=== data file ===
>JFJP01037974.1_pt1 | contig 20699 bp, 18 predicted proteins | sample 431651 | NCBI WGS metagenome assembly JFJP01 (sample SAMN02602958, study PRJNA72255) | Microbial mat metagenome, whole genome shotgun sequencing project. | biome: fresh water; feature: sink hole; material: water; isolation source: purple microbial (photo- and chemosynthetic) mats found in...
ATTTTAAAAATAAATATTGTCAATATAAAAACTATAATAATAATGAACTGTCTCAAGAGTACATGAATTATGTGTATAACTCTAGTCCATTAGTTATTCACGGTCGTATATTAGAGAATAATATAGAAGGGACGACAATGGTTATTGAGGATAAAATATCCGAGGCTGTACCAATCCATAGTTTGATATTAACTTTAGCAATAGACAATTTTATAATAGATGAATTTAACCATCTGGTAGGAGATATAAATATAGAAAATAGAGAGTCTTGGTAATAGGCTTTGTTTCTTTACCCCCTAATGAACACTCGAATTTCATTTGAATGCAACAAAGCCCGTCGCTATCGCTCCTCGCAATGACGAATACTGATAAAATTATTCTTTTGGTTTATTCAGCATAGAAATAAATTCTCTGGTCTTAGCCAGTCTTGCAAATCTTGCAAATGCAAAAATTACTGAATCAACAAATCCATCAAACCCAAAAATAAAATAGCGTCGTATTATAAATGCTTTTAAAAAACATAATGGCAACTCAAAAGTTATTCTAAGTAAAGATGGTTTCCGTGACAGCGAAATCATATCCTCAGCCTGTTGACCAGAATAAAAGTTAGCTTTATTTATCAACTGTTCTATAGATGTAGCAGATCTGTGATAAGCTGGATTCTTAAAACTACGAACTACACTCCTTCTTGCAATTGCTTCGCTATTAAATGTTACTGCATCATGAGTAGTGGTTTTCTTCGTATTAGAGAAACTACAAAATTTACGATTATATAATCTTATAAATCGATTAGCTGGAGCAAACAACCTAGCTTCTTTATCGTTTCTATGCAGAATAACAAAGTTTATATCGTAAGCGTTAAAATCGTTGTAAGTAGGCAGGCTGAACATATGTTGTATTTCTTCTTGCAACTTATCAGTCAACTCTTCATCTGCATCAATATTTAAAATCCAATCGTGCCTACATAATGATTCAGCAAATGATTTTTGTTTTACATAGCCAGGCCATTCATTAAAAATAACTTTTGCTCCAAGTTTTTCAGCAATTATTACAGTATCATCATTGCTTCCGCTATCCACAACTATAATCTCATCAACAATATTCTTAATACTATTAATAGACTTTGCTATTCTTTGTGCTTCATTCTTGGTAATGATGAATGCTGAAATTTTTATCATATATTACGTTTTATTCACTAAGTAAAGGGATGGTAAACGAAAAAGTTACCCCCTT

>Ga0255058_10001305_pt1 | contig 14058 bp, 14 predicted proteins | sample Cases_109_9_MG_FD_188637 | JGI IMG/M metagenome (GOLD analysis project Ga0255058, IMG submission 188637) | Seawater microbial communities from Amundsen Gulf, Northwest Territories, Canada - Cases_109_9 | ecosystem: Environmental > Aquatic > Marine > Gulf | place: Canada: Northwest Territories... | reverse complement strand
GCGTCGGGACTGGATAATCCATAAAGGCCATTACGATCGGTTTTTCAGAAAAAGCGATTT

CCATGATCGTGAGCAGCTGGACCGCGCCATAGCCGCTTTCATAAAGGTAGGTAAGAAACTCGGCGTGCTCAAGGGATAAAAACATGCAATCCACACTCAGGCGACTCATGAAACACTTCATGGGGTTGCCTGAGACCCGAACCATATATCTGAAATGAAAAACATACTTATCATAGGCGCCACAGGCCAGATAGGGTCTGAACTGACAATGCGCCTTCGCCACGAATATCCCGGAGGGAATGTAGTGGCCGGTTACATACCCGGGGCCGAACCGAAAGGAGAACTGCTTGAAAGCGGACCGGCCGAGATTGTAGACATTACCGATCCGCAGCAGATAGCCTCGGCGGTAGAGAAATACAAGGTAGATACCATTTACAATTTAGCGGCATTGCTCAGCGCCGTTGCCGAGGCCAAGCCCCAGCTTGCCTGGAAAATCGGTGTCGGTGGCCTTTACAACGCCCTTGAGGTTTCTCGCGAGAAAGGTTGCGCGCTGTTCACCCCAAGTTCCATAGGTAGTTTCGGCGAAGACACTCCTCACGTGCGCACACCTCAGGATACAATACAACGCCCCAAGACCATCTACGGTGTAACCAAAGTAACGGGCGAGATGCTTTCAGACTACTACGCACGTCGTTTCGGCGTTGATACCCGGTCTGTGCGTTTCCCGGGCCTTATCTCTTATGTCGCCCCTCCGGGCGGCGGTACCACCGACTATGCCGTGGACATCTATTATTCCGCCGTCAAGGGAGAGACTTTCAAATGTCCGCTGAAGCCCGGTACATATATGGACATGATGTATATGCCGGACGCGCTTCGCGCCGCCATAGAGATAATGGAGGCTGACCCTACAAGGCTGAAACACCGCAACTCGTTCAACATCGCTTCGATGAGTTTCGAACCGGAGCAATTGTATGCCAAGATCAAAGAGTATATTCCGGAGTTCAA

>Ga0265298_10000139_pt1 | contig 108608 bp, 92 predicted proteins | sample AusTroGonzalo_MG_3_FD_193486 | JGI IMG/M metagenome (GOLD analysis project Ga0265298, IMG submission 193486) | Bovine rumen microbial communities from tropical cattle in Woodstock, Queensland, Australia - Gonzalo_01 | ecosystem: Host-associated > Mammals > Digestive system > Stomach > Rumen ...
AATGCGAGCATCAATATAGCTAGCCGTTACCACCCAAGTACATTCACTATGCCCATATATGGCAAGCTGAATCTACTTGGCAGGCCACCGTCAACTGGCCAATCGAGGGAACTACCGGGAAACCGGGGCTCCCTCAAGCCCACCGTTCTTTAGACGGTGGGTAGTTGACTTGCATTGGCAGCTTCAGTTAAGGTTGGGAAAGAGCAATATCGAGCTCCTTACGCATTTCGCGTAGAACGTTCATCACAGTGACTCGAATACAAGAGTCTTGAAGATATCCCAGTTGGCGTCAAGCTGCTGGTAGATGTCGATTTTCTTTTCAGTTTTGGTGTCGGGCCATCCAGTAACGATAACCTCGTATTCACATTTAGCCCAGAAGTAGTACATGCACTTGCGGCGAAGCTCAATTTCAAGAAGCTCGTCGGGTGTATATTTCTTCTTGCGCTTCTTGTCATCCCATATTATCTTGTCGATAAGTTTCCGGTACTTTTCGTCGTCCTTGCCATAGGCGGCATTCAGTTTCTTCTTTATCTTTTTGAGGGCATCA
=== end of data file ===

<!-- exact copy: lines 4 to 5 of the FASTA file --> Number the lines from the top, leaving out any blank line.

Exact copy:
GCGTCGGGACTGGATAATCCATAAAGGCCATTACGATCGGTTTTTCAGAAAAAGCGATTT

CCATGATCGTGAGCAGCTGGACCGCGCCATAGCCGCTTTCATAAAGGTAGGTAAGAAACTCGGCGTGCTCAAGGGATAAAAACATGCAATCCACACTCAGGCGACTCATGAAACACTTCATGGGGTTGCCTGAGACCCGAACCATATATCTGAAATGAAAAACATACTTATCATAGGCGCCACAGGCCAGATAGGGTCTGAACTGACAATGCGCCTTCGCCACGAATATCCCGGAGGGAATGTAGTGGCCGGTTACATACCCGGGGCCGAACCGAAAGGAGAACTGCTTGAAAGCGGACCGGCCGAGATTGTAGACATTACCGATCCGCAGCAGATAGCCTCGGCGGTAGAGAAATACAAGGTAGATACCATTTACAATTTAGCGGCATTGCTCAGCGCCGTTGCCGAGGCCAAGCCCCAGCTTGCCTGGAAAATCGGTGTCGGTGGCCTTTACAACGCCCTTGAGGTTTCTCGCGAGAAAGGTTGCGCGCTGTTCACCCCAAGTTCCATAGGTAGTTTCGGCGAAGACACTCCTCACGTGCGCACACCTCAGGATACAATACAACGCCCCAAGACCATCTACGGTGTAACCAAAGTAACGGGCGAGATGCTTTCAGACTACTACGCACGTCGTTTCGGCGTTGATACCCGGTCTGTGCGTTTCCCGGGCCTTATCTCTTATGTCGCCCCTCCGGGCGGCGGTACCACCGACTATGCCGTGGACATCTATTATTCCGCCGTCAAGGGAGAGACTTTCAAATGTCCGCTGAAGCCCGGTACATATATGGACATGATGTATATGCCGGACGCGCTTCGCGCCGCCATAGAGATAATGGAGGCTGACCCTACAAGGCTGAAACACCGCAACTCGTTCAACATCGCTTCGATGAGTTTCGAACCGGAGCAATTGTATGCCAAGATCAAAGAGTATATTCCGGAGTTCAA